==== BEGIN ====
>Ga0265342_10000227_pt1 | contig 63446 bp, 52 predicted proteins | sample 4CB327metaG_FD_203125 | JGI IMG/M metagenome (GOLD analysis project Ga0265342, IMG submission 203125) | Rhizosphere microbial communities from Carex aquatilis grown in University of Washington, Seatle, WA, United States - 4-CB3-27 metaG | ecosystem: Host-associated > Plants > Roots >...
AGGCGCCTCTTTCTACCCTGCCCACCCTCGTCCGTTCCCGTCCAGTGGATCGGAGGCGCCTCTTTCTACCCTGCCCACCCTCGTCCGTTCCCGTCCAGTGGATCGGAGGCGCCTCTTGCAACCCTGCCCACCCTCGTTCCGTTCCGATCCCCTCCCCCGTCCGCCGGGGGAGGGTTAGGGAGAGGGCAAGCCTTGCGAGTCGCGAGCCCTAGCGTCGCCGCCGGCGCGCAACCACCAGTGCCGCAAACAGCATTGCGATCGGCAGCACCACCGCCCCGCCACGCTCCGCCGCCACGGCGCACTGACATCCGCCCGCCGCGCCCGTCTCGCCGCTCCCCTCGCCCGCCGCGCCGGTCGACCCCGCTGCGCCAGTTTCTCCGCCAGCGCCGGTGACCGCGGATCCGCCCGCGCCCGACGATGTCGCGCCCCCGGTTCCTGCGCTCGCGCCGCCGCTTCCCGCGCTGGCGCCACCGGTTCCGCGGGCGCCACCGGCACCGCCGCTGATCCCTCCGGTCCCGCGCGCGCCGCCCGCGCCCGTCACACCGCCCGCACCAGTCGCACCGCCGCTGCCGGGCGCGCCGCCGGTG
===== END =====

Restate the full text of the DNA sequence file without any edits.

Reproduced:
>Ga0265342_10000227_pt1 | contig 63446 bp, 52 predicted proteins | sample 4CB327metaG_FD_203125 | JGI IMG/M metagenome (GOLD analysis project Ga0265342, IMG submission 203125) | Rhizosphere microbial communities from Carex aquatilis grown in University of Washington, Seatle, WA, United States - 4-CB3-27 metaG | ecosystem: Host-associated > Plants > Roots >...
AGGCGCCTCTTTCTACCCTGCCCACCCTCGTCCGTTCCCGTCCAGTGGATCGGAGGCGCCTCTTTCTACCCTGCCCACCCTCGTCCGTTCCCGTCCAGTGGATCGGAGGCGCCTCTTGCAACCCTGCCCACCCTCGTTCCGTTCCGATCCCCTCCCCCGTCCGCCGGGGGAGGGTTAGGGAGAGGGCAAGCCTTGCGAGTCGCGAGCCCTAGCGTCGCCGCCGGCGCGCAACCACCAGTGCCGCAAACAGCATTGCGATCGGCAGCACCACCGCCCCGCCACGCTCCGCCGCCACGGCGCACTGACATCCGCCCGCCGCGCCCGTCTCGCCGCTCCCCTCGCCCGCCGCGCCGGTCGACCCCGCTGCGCCAGTTTCTCCGCCAGCGCCGGTGACCGCGGATCCGCCCGCGCCCGACGATGTCGCGCCCCCGGTTCCTGCGCTCGCGCCGCCGCTTCCCGCGCTGGCGCCACCGGTTCCGCGGGCGCCACCGGCACCGCCGCTGATCCCTCCGGTCCCGCGCGCGCCGCCCGCGCCCGTCACACCGCCCGCACCAGTCGCACCGCCGCTGCCGGGCGCGCCGCCGGTG